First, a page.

Image: Sabine Bernert | ©

Archived content: This media release was accurate on the date of publication. 


More predator control is needed to protect a nationally-important mohua/yellowhead population from local extinction.

Date:  16 July 2019

A critically endangered mohua/yellowhead population at the head of Lake Wakatipu could face local extinction due to an expected plague of predators.

Department of Conservation operations manager Geoff Owen says a network of more than 1,000 traps in the Caples, Dart and Routeburn valleys has been holding the line for the small but nationally-important mohua population, but with predator numbers exploding due to the huge amount of seed fall this year, more intensive protection is needed.

"This year our beech forests have produced extremely heavy seeding, known as a mega mast, and produced vast amounts of seed - up to 15,000 seeds per square metre. This provides a bounty of food for native insects and birds but also for rodents, whose populations can expand rapidly. When the seed runs out, they turn to our vulnerable species."

"In response to the mega mast DOC is planning an aerial 1080 operation this winter to control rat numbers in the Dart, Caples and Routeburn valleys as part of DOC’s national Tiakina ngā Manu (formerly Battle for our Birds) programme."

A second operation in the summer months may also be required if rodent numbers rebound quickly due to the massive amount of food available to them.

While the focus for this year’s Wakatipu operation is to protect mohua, other species such as pekapeka/southern long-tailed bat, whio/blue duck, New Zealand robin/toutouwai and kākā will also benefit from the reduction in pests, Geoff Owen says.

"We want to do all we can to protect these taonga. If rat numbers climb as expected, they will overwhelm our network of over 1,000 traps in the valleys. Aerially-applied 1080 is the most effective way of knocking down predators to enable a successful breeding season for our birds."

The pest control operation over about 19,000ha will commence during the first period of good weather after 1 August and will occur over two separate days. On the first day, non-toxic pre-feed pellets will be laid to accustom pests to the pellets as food. About a week later (weather depending) the toxic bait pellets will be sown.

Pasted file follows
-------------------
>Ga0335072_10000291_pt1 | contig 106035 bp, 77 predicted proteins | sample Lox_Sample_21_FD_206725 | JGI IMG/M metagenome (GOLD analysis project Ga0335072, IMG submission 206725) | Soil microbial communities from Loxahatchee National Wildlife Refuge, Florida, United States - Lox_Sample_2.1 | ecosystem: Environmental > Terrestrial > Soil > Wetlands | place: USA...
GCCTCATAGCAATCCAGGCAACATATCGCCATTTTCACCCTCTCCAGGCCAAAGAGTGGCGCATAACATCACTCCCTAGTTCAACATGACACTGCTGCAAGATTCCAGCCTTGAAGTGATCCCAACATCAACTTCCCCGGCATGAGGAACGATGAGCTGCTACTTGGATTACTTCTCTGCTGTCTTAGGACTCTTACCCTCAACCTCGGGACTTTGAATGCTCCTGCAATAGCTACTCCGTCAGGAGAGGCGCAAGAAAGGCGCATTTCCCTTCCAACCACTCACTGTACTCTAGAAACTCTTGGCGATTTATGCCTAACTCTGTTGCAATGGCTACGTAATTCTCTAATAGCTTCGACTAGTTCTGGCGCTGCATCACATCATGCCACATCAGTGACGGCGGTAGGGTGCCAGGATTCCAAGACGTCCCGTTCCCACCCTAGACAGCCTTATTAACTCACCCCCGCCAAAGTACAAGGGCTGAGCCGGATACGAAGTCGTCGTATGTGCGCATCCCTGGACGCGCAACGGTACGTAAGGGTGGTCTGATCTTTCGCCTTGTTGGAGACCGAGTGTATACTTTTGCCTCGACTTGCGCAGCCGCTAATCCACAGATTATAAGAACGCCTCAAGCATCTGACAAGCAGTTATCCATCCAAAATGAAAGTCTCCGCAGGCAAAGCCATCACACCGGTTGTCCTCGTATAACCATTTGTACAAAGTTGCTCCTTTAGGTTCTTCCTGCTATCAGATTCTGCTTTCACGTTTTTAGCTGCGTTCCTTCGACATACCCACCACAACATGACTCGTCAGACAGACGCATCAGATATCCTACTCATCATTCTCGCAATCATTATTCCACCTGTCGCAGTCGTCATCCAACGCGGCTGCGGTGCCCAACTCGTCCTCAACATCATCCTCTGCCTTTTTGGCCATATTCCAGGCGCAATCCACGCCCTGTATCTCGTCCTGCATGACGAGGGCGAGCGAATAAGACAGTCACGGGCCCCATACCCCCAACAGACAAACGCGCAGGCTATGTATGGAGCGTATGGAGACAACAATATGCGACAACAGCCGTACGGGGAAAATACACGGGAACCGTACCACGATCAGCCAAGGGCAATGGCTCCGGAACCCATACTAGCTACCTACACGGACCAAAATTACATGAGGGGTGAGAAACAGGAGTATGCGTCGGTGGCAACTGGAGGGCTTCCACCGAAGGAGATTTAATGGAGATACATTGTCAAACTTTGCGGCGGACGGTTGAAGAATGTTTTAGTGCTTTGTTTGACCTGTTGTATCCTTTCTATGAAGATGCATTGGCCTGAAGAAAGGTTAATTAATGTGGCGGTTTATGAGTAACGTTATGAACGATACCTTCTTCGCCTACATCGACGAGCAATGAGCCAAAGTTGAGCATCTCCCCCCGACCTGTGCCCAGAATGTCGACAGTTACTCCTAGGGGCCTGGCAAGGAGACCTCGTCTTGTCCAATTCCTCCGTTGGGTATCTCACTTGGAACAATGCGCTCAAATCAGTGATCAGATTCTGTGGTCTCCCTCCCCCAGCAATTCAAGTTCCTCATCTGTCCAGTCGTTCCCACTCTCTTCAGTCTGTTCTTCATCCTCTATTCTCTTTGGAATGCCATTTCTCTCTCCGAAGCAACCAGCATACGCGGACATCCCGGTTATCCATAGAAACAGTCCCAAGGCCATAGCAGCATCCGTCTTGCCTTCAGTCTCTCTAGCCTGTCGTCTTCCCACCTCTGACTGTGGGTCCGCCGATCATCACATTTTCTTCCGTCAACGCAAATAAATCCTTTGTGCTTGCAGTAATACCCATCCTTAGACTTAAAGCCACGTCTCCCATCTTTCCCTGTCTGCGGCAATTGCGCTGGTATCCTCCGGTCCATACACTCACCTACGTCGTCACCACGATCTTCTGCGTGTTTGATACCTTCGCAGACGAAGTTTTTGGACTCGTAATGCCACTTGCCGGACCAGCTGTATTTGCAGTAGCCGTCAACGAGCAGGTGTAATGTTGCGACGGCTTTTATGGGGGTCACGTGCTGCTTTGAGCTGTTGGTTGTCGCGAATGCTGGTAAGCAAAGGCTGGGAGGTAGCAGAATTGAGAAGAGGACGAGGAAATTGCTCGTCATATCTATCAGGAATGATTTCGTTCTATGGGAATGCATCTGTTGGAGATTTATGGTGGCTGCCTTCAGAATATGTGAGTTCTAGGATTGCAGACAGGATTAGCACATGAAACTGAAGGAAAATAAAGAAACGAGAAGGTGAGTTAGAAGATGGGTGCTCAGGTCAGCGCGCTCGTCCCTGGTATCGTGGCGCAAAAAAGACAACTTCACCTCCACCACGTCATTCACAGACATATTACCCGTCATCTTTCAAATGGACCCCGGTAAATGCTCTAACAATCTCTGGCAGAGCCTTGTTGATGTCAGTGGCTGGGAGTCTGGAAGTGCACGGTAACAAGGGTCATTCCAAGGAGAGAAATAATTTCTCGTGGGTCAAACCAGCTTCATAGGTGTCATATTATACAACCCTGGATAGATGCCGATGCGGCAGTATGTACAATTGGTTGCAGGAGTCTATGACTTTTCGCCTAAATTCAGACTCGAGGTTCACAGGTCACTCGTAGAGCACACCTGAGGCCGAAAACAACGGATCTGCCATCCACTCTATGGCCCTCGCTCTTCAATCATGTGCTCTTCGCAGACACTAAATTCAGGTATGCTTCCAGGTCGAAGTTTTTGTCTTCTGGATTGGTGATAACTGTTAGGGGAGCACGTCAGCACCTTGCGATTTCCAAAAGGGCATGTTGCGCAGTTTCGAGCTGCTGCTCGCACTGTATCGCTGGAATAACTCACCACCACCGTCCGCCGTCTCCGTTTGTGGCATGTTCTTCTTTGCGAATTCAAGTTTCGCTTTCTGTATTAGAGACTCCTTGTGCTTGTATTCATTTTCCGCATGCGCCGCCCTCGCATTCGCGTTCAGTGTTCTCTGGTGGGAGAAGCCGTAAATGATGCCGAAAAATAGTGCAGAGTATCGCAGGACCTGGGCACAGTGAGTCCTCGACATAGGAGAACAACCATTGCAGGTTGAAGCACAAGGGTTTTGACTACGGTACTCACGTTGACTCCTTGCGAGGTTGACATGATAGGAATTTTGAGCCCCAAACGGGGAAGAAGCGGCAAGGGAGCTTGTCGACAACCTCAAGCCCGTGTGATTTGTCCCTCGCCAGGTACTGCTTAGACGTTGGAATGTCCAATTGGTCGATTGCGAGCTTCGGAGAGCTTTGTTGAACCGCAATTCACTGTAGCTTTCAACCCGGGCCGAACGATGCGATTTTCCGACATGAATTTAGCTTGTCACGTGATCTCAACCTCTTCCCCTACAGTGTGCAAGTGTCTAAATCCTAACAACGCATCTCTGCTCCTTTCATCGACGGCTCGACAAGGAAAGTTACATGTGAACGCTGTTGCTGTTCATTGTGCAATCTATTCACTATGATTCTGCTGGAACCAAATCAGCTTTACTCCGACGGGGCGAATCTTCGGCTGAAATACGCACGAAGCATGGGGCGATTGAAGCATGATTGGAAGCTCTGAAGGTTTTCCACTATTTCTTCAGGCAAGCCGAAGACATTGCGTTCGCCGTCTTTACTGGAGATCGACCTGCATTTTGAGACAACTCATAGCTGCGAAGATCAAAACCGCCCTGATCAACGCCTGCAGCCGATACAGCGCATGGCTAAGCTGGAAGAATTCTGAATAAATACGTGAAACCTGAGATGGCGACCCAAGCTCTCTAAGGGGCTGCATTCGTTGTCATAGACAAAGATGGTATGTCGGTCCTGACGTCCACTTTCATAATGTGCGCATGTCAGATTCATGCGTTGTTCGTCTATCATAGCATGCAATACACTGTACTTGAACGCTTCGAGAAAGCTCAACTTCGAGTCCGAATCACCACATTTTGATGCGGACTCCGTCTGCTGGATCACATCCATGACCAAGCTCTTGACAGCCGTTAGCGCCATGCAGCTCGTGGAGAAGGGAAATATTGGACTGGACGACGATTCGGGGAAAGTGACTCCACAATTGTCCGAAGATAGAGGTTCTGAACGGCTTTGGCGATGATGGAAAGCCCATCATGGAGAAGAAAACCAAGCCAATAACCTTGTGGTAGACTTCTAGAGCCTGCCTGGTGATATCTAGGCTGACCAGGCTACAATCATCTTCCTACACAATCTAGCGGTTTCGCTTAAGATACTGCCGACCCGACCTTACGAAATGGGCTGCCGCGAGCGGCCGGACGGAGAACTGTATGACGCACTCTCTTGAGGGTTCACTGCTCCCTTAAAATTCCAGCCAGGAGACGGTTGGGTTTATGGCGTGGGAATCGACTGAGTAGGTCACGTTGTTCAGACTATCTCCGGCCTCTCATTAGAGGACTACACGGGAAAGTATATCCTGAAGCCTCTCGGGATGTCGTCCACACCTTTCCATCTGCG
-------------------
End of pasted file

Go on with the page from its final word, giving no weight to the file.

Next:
All walking tracks within the control area will be closed during the pre-feed and toxic bait operations for up to one day each time, and deer repellent will be used with the 1080 cereal bait to minimise the risk to deer across all three valleys, Geoff says.

"This is a special area close to many locals’ hearts," Geoff adds.

"Anyone who has visited these valleys recently will have seen and heard the beautiful birdsong, brought about by sustained predator control. But it only takes one heavy mast year to lose these gains. If we do nothing we are facing local extinction we need to do all we can to prevent this."

Background information

Landowners, businesses, community services and recreation groups potentially affected by the pest control operation will be contacted by the DOC Queenstown office. 

Mohua were once one of the most abundant and visible birds in the New Zealand forest but numbers have dwindled to just 5,000 nationwide.

The population in the Dart/Routeburn/Caples area is particularly vulnerable due to its small size. It is also one of four nationally recognised stronghold for mohua; in the other three locations the mohua populations are better established – the need for us to safeguard these nationally vulnerable birds is critical and we cannot afford to do nothing.

A second operation in late summer may be required, and the decision around this will be made based on the outcome of ongoing rat monitoring.

This year is a mega mast year, which means the food for predators is significantly more abundant than in previous years. Without predator control, this is expected to lead to very high rodent and stoat numbers from spring 2019.

Aerially applied 1080 is the only effective tool we have to control rats when their numbers increase significantly following a beech mast event. On average we get a 95% reduction in rat abundance when we use it. Without it we would have lost mohua in the Dart/Caples valleys years ago. 


For media enquiries contact:


Back to top